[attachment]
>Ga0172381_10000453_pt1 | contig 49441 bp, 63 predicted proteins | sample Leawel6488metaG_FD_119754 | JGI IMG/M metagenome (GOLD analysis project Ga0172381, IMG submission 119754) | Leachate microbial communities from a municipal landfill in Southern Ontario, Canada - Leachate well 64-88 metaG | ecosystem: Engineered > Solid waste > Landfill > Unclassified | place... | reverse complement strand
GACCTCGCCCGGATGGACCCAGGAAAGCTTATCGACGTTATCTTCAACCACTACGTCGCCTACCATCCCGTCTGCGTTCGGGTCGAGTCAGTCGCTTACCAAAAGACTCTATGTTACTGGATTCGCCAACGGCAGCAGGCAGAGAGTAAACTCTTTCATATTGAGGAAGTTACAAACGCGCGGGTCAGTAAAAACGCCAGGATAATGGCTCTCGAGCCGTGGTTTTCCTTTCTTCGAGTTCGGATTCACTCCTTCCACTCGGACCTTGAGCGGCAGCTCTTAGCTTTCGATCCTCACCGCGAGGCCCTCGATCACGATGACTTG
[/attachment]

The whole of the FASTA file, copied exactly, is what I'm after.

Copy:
>Ga0172381_10000453_pt1 | contig 49441 bp, 63 predicted proteins | sample Leawel6488metaG_FD_119754 | JGI IMG/M metagenome (GOLD analysis project Ga0172381, IMG submission 119754) | Leachate microbial communities from a municipal landfill in Southern Ontario, Canada - Leachate well 64-88 metaG | ecosystem: Engineered > Solid waste > Landfill > Unclassified | place... | reverse complement strand
GACCTCGCCCGGATGGACCCAGGAAAGCTTATCGACGTTATCTTCAACCACTACGTCGCCTACCATCCCGTCTGCGTTCGGGTCGAGTCAGTCGCTTACCAAAAGACTCTATGTTACTGGATTCGCCAACGGCAGCAGGCAGAGAGTAAACTCTTTCATATTGAGGAAGTTACAAACGCGCGGGTCAGTAAAAACGCCAGGATAATGGCTCTCGAGCCGTGGTTTTCCTTTCTTCGAGTTCGGATTCACTCCTTCCACTCGGACCTTGAGCGGCAGCTCTTAGCTTTCGATCCTCACCGCGAGGCCCTCGATCACGATGACTTG